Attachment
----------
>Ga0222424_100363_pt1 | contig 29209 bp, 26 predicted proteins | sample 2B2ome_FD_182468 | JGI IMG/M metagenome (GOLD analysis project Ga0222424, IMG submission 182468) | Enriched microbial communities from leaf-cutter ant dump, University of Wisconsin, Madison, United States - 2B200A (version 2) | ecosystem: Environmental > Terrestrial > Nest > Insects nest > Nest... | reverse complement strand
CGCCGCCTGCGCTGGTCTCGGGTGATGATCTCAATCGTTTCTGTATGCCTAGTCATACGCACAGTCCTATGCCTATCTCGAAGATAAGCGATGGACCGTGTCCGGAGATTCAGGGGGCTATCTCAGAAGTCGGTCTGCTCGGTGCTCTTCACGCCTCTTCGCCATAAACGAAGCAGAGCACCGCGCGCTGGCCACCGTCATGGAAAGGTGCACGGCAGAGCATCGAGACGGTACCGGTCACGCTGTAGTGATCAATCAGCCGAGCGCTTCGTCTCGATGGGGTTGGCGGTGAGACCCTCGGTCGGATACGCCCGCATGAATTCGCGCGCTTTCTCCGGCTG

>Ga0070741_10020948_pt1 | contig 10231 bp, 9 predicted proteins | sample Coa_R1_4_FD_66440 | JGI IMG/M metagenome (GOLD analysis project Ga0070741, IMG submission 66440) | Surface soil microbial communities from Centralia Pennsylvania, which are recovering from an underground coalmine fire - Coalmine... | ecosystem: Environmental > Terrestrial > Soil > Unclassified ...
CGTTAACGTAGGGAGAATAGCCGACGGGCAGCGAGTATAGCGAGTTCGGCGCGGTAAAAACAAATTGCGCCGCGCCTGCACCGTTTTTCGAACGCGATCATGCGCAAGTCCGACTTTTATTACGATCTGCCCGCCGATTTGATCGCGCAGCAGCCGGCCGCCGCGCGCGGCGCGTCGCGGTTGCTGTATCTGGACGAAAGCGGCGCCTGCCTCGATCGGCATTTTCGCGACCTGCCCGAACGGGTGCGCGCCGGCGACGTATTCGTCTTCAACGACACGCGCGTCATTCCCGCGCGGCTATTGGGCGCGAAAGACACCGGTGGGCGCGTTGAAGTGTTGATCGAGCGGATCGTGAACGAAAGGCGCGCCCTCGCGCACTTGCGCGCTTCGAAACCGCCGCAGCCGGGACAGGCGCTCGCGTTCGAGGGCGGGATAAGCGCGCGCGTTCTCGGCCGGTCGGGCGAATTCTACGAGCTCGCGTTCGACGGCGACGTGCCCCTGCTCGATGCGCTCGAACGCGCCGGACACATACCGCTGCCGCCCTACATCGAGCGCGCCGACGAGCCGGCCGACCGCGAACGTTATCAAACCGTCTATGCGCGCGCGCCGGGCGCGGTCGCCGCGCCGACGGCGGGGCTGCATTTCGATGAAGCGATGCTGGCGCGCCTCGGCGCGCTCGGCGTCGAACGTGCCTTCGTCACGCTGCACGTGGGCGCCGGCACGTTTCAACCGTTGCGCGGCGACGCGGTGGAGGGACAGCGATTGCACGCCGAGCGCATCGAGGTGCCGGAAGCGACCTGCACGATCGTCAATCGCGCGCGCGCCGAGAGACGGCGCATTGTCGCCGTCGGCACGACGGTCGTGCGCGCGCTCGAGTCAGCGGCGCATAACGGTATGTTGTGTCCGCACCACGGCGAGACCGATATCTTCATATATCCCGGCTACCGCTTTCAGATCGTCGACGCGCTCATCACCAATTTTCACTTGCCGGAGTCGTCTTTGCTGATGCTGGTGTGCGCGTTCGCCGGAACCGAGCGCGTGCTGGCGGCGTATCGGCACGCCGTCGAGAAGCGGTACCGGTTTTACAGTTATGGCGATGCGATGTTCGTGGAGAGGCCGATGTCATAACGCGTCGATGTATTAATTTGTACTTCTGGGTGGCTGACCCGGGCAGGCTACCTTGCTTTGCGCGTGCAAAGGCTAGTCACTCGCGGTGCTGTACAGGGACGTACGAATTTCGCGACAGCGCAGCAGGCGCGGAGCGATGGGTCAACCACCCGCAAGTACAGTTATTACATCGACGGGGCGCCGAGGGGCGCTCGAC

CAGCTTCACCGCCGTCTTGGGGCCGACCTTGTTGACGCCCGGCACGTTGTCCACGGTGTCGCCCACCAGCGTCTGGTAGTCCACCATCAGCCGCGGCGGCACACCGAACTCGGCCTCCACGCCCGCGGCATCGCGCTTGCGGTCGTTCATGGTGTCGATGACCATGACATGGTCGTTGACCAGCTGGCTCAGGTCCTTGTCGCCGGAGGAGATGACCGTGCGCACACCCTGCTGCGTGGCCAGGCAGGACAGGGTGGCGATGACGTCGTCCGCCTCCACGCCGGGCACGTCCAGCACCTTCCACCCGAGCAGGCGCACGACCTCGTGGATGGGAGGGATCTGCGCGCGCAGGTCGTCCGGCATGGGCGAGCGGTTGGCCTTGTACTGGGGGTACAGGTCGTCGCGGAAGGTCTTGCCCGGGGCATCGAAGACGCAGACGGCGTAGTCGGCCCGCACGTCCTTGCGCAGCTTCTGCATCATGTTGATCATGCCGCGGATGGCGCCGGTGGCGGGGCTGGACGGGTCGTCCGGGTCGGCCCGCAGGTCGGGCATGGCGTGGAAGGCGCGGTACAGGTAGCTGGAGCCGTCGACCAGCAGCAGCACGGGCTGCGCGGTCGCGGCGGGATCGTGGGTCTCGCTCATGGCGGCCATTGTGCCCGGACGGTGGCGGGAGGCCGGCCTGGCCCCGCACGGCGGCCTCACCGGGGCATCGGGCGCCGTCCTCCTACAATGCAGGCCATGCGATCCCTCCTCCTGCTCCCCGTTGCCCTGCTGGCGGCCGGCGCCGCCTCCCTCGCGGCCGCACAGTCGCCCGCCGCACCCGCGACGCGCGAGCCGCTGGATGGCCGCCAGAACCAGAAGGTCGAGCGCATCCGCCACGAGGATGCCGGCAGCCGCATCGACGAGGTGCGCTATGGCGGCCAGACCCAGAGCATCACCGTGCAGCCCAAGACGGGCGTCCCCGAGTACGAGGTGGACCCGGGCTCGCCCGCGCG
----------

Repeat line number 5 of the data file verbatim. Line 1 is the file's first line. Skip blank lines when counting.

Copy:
CAGCTTCACCGCCGTCTTGGGGCCGACCTTGTTGACGCCCGGCACGTTGTCCACGGTGTCGCCCACCAGCGTCTGGTAGTCCACCATCAGCCGCGGCGGCACACCGAACTCGGCCTCCACGCCCGCGGCATCGCGCTTGCGGTCGTTCATGGTGTCGATGACCATGACATGGTCGTTGACCAGCTGGCTCAGGTCCTTGTCGCCGGAGGAGATGACCGTGCGCACACCCTGCTGCGTGGCCAGGCAGGACAGGGTGGCGATGACGTCGTCCGCCTCCACGCCGGGCACGTCCAGCACCTTCCACCCGAGCAGGCGCACGACCTCGTGGATGGGAGGGATCTGCGCGCGCAGGTCGTCCGGCATGGGCGAGCGGTTGGCCTTGTACTGGGGGTACAGGTCGTCGCGGAAGGTCTTGCCCGGGGCATCGAAGACGCAGACGGCGTAGTCGGCCCGCACGTCCTTGCGCAGCTTCTGCATCATGTTGATCATGCCGCGGATGGCGCCGGTGGCGGGGCTGGACGGGTCGTCCGGGTCGGCCCGCAGGTCGGGCATGGCGTGGAAGGCGCGGTACAGGTAGCTGGAGCCGTCGACCAGCAGCAGCACGGGCTGCGCGGTCGCGGCGGGATCGTGGGTCTCGCTCATGGCGGCCATTGTGCCCGGACGGTGGCGGGAGGCCGGCCTGGCCCCGCACGGCGGCCTCACCGGGGCATCGGGCGCCGTCCTCCTACAATGCAGGCCATGCGATCCCTCCTCCTGCTCCCCGTTGCCCTGCTGGCGGCCGGCGCCGCCTCCCTCGCGGCCGCACAGTCGCCCGCCGCACCCGCGACGCGCGAGCCGCTGGATGGCCGCCAGAACCAGAAGGTCGAGCGCATCCGCCACGAGGATGCCGGCAGCCGCATCGACGAGGTGCGCTATGGCGGCCAGACCCAGAGCATCACCGTGCAGCCCAAGACGGGCGTCCCCGAGTACGAGGTGGACCCGGGCTCGCCCGCGCG